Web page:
The FMCSA memo also seeks to clarify the rule’s 34-hour restart provision. If a driver exceeds 60 hours in a seven-day week or 70 hours in an eight-day week, he cannot use the 34-hour restart to reset his hours and must instead wait until the full week period has lapsed.

    In a related interpretation, FMCSA said that if a driver is found in a roadside inspection to have violated the 60/70-hour limit, he must be placed out of service until the beginning of the next seven/eight-day period.

    – Staff reports


    Caterpillar, Cummins and International Truck and Engine Corp. announced that they will be able to comply with 2007 federal emissions standards, but do not plan to use selective catalytic reduction.

    SCR is an aftertreatment technology that requires ammonia-based urea to be injected into the exhaust to decrease the nitrogen oxide emissions.

    All of Caterpillar’s engines are certified as complying with the Environmental Protection Agency’s 2004 standard and use the company’s proprietary Advanced Combustion Emission Reduction Technology.

    Cummins had announced in 2001 that cooled-exhaust gas recirculation would be the basis for meeting 2007 requirements and the 2002 standards. It tested aftertreatment technologies in early 2002 before choosing the cooled-EGR and particulate filters for 2007, the company said.

    Patrick Charbonneau, International vice president, said all engines used in International’s 2007 trucks will meet federal emissions requirements without using SCR. International uses Caterpillar and Cummins engines in its Class 8 trucks.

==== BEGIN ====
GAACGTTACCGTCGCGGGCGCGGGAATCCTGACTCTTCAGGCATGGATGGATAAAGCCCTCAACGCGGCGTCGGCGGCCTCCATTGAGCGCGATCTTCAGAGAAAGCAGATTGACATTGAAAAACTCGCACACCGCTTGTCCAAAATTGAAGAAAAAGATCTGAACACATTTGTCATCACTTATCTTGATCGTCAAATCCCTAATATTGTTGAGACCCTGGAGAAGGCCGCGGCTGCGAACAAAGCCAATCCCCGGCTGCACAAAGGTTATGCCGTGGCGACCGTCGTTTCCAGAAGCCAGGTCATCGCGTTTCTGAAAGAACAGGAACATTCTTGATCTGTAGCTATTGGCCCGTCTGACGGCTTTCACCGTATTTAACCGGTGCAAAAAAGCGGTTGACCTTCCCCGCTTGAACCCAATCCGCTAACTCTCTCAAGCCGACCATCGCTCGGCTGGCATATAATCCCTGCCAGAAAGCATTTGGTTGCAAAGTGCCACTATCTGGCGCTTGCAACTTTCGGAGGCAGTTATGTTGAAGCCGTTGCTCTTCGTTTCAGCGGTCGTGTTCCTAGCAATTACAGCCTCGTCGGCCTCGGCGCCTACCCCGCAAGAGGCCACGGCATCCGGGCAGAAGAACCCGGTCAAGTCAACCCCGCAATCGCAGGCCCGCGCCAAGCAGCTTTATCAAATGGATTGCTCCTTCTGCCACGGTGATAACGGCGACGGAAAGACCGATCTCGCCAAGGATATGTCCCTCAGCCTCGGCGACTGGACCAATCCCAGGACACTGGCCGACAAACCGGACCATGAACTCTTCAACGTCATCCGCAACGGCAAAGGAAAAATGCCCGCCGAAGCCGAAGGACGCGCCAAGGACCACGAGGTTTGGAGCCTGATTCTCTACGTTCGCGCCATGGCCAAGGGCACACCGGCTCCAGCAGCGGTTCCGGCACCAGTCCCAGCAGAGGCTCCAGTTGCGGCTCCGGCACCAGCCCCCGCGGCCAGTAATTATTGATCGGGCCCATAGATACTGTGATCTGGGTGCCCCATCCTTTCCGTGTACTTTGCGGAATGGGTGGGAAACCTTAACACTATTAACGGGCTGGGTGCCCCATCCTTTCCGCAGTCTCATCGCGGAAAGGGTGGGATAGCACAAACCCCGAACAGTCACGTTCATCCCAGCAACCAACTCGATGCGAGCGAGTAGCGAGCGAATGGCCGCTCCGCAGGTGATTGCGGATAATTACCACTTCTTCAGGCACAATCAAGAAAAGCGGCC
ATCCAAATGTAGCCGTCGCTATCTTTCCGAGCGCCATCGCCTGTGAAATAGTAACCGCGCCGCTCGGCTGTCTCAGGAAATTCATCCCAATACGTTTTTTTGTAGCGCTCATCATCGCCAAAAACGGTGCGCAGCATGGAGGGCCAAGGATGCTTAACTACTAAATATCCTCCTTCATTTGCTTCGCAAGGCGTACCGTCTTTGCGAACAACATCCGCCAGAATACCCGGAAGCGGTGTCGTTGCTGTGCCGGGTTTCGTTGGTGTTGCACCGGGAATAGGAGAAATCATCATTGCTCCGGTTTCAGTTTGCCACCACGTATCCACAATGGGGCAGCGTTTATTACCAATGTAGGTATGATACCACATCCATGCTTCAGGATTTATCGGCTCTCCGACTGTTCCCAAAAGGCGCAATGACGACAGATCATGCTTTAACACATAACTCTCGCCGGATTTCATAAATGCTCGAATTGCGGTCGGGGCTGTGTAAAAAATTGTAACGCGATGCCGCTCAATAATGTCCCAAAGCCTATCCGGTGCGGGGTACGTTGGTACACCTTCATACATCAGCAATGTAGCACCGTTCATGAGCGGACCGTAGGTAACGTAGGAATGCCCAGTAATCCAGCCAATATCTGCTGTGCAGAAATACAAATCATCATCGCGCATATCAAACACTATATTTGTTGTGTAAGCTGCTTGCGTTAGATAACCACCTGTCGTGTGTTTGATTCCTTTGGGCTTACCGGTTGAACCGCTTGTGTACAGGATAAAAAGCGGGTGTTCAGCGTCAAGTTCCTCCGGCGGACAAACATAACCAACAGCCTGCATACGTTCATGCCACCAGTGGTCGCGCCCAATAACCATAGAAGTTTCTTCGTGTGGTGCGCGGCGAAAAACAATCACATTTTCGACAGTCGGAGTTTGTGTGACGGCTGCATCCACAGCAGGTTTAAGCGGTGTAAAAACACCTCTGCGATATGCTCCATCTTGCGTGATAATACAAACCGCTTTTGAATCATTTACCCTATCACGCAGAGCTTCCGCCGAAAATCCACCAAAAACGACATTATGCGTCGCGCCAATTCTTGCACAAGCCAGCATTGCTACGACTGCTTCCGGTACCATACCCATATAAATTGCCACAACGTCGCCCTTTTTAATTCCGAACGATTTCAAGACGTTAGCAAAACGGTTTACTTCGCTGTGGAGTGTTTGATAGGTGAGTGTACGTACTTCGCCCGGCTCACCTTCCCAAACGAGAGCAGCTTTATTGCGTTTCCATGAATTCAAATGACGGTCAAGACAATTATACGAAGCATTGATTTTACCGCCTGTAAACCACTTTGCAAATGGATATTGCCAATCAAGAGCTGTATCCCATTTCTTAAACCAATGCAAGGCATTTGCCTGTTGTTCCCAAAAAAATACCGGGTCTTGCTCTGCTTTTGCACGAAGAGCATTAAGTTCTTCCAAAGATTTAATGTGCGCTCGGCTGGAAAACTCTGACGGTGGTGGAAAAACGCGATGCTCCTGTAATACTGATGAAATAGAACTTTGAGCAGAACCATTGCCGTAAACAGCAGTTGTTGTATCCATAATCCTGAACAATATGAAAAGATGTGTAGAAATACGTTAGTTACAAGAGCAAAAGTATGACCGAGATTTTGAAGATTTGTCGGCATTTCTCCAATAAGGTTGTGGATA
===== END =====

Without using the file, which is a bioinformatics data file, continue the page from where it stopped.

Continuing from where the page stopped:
The EPA’s ultra-low-sulfur diesel rule requires that diesel fuel contain 97 percent less sulfur in 2006. It also requires heavy-duty diesel engines to have emissions controls to dramatically reduce nitrogen oxides, particulate matter and hydrocarbons emissions in 2007.


    TRUCK TONNAGE fell in October after a large bump in September, according to the American Trucking Associations’ seasonally adjusted Truck Tonnage Index. The index fell 1.2 percent in October. It grew 10.6 percent in September. Still, the October index was higher than for the same month in 2002 and the index was up 3 percent for the year.

    ARVINMERITOR withdrew a $2.67 billon bid to buy Dana Corp. after Dana rejected its final offer. Michigan-based ArvinMeritor had tried to buy the Ohio-based company since June, ultimately increasing its cash offer from $15 to $18 per share.

    U.S. REP. DON YOUNG wants to hike fuel taxes to help pay for expensive transportation projects. Young, the Republican transportation and infrastructure committee chairman, introduced a $375 billion, six-year transportation package. The Bush administration has proposed a $247 billion transportation bill, while a Senate version allocates $311 billion. Young has proposed increasing the federal gas tax to help fund the transportation package.

    FLORIDA TRUCKER Vicki Tibbettt won a new $135,000 International 9900i in a drawing at Dancing Eagle Casino in Casa Blanca, N.M.

    A MOVIE ABOUT a young woman becoming a lot lizard won the Special Jury Prize for Artistic Merit and Emotional Truth at the 2003 Sundance Film Festival. “What Alice Found” snagged the Sundance award, received honors at other independent film festivals and was lauded by several major reviewers. More information is available at

    LOVE’S TRAVEL STOPS has opened a location in Marion, N.C., on I-40 at